Support System

Common Ground’s Tony Rothschild reflects on 25 years of helping people move from crisis to hope

When Tony Rothschild retires as Common Ground’s president and CEO next year, he’ll look back on growing the crisis intervention agency from 20 to 200 employees and from a budget of $625,000 to $13 million. He also led a successful merger with Sanctuary, a youth shelter, and won a mental health services contract with Oakland County.

During the course of his 25 years with Common Ground, he even changed the food it serves from Hot Pockets to spinach pancakes and lettuce grown on-site.

But even more important, he changed the way the nonprofit’s board functioned — having meetings center on future-focused discussions rather than committee reports.

“It changed the whole energy level of the board,” says Trustee Kay White, a 30-year volunteer at Common Ground and president of its board when Rothschild was hired.

“He’s known as the premier collaborator among nonprofits in Southeast Michigan,” adds Gary Dembs, a Common Ground board member and founder of 4th Sector Consulting, a national consulting firm that works for social change.

Rothschild, who turns 67 on New Year’s Day, came to Detroit with his wife, Mona Scott, in 1970 from Los Angeles as AmeriCorps VISTA volunteers, the domestic Peace Corps. Between his time at VISTA and joining Common Ground in 1990, Rothschild earned a master’s degree in social work, worked for the late U.S. Congressman George Crockett Jr., and ran in the state Senate Democratic primary against Gary Peters.

After Rothschild retires, he and Scott, a lawyer, plan to sell their home in Lake Orion and live in an RV. They’ll visit friends and family, returning for Rothschild to teach a class at the University of Michigan — and for Tigers baseball.

Hour Detroit spoke with Rothschild about working in Detroit for almost 45 years.

What were your early impressions of Detroit?

During our training at St. Patrick’s Church … this guy walks in and he says he’s Paul Ganson: “I play with the symphony and we hate Ford Auditorium, and we’re trying to use this place down the street.” He says, “Could you come with me and see this building [Orchestra Hall] that has perfect acoustics? They want to tear it down.” I remember a rat going down the side of the building, and water was dripping, and I just thought this guy’s a nut. That was one of the many times I’ve been wrong about something. It told me something about people who have a dream and passion, that maybe they can get something done.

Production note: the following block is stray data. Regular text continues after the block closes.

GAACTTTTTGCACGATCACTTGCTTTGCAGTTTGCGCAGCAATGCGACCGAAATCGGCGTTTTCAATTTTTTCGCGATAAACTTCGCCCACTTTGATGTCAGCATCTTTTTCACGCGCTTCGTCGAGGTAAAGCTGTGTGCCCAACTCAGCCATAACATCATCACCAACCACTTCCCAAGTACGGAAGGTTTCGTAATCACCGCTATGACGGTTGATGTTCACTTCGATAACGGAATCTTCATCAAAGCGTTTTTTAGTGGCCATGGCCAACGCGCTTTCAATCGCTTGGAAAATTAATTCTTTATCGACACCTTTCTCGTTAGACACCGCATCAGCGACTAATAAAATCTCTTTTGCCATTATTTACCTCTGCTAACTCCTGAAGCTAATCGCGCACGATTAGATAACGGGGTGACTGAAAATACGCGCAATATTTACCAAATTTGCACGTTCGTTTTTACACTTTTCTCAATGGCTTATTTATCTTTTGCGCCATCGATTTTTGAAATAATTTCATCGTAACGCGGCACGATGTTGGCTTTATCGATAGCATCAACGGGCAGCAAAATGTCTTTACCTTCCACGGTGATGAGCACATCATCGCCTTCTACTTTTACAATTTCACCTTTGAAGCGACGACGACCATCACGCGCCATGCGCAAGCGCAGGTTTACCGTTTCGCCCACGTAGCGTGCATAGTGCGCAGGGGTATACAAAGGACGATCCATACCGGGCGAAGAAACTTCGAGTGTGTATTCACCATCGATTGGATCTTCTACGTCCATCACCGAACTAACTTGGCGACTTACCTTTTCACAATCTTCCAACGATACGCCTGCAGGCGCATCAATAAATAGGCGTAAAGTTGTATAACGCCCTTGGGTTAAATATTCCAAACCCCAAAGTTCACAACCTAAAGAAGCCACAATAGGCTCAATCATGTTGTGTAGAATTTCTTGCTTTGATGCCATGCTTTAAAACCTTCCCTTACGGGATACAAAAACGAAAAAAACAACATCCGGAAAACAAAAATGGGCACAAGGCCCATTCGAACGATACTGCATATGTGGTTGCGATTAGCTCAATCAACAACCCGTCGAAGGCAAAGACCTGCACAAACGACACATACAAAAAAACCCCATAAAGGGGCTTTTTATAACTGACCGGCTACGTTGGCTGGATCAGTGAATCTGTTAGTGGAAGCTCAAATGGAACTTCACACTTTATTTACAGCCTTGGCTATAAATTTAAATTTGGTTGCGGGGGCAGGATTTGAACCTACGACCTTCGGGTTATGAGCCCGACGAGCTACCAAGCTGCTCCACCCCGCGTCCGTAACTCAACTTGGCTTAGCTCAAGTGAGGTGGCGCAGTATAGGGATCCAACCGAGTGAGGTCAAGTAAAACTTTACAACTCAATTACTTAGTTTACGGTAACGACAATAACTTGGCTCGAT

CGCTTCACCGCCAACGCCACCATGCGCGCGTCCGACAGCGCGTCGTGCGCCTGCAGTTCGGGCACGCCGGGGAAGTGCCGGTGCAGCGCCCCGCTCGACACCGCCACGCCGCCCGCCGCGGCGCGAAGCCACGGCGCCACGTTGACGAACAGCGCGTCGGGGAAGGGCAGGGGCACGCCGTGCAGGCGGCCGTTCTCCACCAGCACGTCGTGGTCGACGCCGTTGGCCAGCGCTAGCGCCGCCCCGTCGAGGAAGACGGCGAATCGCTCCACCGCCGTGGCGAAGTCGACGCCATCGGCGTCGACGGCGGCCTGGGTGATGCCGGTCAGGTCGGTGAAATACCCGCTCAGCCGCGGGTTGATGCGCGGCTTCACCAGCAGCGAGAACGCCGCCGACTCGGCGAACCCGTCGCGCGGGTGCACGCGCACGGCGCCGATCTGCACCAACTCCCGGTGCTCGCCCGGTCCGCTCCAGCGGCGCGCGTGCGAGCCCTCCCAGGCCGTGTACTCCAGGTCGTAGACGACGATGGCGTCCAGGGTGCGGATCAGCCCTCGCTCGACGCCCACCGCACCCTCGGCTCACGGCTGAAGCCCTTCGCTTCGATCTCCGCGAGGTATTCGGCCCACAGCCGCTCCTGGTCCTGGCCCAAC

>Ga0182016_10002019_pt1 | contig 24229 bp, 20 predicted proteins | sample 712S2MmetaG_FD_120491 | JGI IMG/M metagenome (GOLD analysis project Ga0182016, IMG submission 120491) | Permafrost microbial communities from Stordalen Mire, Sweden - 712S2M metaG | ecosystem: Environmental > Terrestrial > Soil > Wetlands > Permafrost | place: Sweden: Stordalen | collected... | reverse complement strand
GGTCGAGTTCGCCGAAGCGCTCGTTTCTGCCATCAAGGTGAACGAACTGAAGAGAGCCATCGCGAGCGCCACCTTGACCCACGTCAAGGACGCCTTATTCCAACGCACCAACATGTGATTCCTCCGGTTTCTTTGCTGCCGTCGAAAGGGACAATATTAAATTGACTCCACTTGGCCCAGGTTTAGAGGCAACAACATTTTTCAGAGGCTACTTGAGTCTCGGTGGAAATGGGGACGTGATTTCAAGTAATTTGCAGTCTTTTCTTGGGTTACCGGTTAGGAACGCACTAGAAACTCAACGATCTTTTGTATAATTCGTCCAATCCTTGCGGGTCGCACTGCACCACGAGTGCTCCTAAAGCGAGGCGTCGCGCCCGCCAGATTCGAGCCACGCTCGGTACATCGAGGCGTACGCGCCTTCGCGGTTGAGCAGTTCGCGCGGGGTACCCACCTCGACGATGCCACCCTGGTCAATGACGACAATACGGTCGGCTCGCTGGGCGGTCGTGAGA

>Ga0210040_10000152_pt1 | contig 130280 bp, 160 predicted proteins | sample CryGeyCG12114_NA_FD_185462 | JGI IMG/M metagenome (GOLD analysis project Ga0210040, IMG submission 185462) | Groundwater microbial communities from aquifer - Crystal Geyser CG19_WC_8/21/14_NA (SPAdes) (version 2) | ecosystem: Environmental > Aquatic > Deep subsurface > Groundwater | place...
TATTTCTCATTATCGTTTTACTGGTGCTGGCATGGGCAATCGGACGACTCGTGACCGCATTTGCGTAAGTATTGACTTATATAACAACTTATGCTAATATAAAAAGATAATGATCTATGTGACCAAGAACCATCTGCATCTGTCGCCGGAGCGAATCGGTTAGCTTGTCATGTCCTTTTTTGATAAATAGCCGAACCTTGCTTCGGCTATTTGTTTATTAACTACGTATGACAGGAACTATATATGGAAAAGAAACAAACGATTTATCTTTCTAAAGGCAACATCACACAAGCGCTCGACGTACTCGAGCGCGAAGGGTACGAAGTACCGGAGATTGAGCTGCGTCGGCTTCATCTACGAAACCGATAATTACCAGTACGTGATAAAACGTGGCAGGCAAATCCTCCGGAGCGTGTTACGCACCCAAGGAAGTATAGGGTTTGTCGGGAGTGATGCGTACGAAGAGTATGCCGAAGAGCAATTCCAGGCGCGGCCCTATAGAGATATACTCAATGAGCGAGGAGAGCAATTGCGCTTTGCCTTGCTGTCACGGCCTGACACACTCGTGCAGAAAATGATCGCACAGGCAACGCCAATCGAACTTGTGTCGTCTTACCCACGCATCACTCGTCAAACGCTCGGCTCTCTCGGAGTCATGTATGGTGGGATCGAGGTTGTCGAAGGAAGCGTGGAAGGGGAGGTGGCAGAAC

You were a VISTA volunteer in the Cass Corridor. 

We worked with youth [and] published a community newspaper. It’s funny, there wasn’t a word for it then, but the area was a food desert. There wasn’t a place to buy food that wasn’t really expensive or any good. So we actually bused people to the suburbs so they could shop. I was the bus driver.

What was Congressman Crockett like?

He was just all about his beliefs and justice and civil rights and the Constitution. He was as incorruptible a person as you’d ever meet. It was a joy working for him.

Crockett sent you with a clerical delegation including Bishop Thomas Gumbleton to El Salvador, where government bombs had recently killed two children. Tell me about the Salvadoran soldiers who were blocking your way.

Gumbleton finally said, “OK, I’ve had it. We’re just going to go.” And he just starts to walk and says, “Who’s with me?” There’s three soldiers, and they just gave up.

You’re very open about your father’s attempt and his eventual suicide in 1985.

People find this hard to believe, but I didn’t even think of that when I applied for this job. In 1969 we had a family dinner and he said he did something stupid [attempting suicide] and wouldn’t do it again. Now we have these programs called mental health first aid for the emotions that give a lot of tools to lay people to ask what’s going on. If I had had those skills, we would have had a different conversation.

Common Ground had a role debriefing postal employees after the 1991 Royal Oak post office shooting by a fired employee.

We were getting calls from every post office from Port Huron to Kalamazoo because all of a sudden they didn’t trust who worked next to them. We didn’t get paid and we didn’t get recognized, which kind of got me a little bit irritated.

How is being CEO at a nonprofit different now than in 1990?

When I started we didn’t have an IT department, a quality department, or an HR department. We just had a couple people doing this work. I teach a class on social work, and the students don’t know about these jobs in quality improvement and data … and they’re well-paying jobs.

How would you like to be remembered?

What I’m most proud of is how many lives we’ve affected, and I was here at a time with such growth that we could help so many more people. I want to be known as [one who is] helpful and a collaborator. … We work really well with other agencies: We don’t always have to hold the channel changer.

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